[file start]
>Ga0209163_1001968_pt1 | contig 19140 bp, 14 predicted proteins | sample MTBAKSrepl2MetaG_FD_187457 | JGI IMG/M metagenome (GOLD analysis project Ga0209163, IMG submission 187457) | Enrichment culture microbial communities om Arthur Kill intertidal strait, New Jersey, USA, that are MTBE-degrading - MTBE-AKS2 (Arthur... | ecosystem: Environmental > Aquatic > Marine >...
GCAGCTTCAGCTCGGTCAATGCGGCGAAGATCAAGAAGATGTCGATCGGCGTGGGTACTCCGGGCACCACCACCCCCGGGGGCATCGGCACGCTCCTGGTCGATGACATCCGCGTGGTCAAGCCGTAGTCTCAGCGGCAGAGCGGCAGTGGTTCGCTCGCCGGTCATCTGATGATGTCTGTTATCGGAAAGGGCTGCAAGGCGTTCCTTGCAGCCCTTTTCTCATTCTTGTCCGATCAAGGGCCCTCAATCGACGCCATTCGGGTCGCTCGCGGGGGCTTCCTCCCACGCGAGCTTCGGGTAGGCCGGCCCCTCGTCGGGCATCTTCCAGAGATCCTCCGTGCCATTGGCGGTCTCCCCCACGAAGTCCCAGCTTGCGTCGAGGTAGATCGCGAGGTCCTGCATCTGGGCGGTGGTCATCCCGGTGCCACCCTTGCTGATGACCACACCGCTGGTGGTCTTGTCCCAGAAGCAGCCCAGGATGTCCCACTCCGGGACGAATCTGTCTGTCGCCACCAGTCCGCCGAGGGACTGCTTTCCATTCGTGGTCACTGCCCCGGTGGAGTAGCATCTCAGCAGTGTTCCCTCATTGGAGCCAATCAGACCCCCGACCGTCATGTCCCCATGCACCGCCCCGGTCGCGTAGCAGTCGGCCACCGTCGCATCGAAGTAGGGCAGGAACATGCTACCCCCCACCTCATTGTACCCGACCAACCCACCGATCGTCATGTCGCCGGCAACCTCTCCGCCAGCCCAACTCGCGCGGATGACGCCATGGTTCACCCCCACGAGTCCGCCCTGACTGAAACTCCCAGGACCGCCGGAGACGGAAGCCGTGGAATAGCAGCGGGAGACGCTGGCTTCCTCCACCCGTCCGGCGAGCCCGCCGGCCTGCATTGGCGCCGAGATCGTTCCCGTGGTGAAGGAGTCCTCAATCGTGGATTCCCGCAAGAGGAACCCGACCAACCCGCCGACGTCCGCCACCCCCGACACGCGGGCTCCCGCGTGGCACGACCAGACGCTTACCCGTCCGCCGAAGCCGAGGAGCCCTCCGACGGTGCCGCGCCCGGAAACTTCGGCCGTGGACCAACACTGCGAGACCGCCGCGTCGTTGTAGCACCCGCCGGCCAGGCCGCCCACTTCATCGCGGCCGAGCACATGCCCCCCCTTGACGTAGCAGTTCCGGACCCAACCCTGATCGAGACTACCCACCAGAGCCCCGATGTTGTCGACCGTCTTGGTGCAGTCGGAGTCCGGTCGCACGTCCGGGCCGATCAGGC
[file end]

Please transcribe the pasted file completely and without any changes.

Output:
>Ga0209163_1001968_pt1 | contig 19140 bp, 14 predicted proteins | sample MTBAKSrepl2MetaG_FD_187457 | JGI IMG/M metagenome (GOLD analysis project Ga0209163, IMG submission 187457) | Enrichment culture microbial communities om Arthur Kill intertidal strait, New Jersey, USA, that are MTBE-degrading - MTBE-AKS2 (Arthur... | ecosystem: Environmental > Aquatic > Marine >...
GCAGCTTCAGCTCGGTCAATGCGGCGAAGATCAAGAAGATGTCGATCGGCGTGGGTACTCCGGGCACCACCACCCCCGGGGGCATCGGCACGCTCCTGGTCGATGACATCCGCGTGGTCAAGCCGTAGTCTCAGCGGCAGAGCGGCAGTGGTTCGCTCGCCGGTCATCTGATGATGTCTGTTATCGGAAAGGGCTGCAAGGCGTTCCTTGCAGCCCTTTTCTCATTCTTGTCCGATCAAGGGCCCTCAATCGACGCCATTCGGGTCGCTCGCGGGGGCTTCCTCCCACGCGAGCTTCGGGTAGGCCGGCCCCTCGTCGGGCATCTTCCAGAGATCCTCCGTGCCATTGGCGGTCTCCCCCACGAAGTCCCAGCTTGCGTCGAGGTAGATCGCGAGGTCCTGCATCTGGGCGGTGGTCATCCCGGTGCCACCCTTGCTGATGACCACACCGCTGGTGGTCTTGTCCCAGAAGCAGCCCAGGATGTCCCACTCCGGGACGAATCTGTCTGTCGCCACCAGTCCGCCGAGGGACTGCTTTCCATTCGTGGTCACTGCCCCGGTGGAGTAGCATCTCAGCAGTGTTCCCTCATTGGAGCCAATCAGACCCCCGACCGTCATGTCCCCATGCACCGCCCCGGTCGCGTAGCAGTCGGCCACCGTCGCATCGAAGTAGGGCAGGAACATGCTACCCCCCACCTCATTGTACCCGACCAACCCACCGATCGTCATGTCGCCGGCAACCTCTCCGCCAGCCCAACTCGCGCGGATGACGCCATGGTTCACCCCCACGAGTCCGCCCTGACTGAAACTCCCAGGACCGCCGGAGACGGAAGCCGTGGAATAGCAGCGGGAGACGCTGGCTTCCTCCACCCGTCCGGCGAGCCCGCCGGCCTGCATTGGCGCCGAGATCGTTCCCGTGGTGAAGGAGTCCTCAATCGTGGATTCCCGCAAGAGGAACCCGACCAACCCGCCGACGTCCGCCACCCCCGACACGCGGGCTCCCGCGTGGCACGACCAGACGCTTACCCGTCCGCCGAAGCCGAGGAGCCCTCCGACGGTGCCGCGCCCGGAAACTTCGGCCGTGGACCAACACTGCGAGACCGCCGCGTCGTTGTAGCACCCGCCGGCCAGGCCGCCCACTTCATCGCGGCCGAGCACATGCCCCCCCTTGACGTAGCAGTTCCGGACCCAACCCTGATCGAGACTACCCACCAGAGCCCCGATGTTGTCGACCGTCTTGGTGCAGTCGGAGTCCGGTCGCACGTCCGGGCCGATCAGGC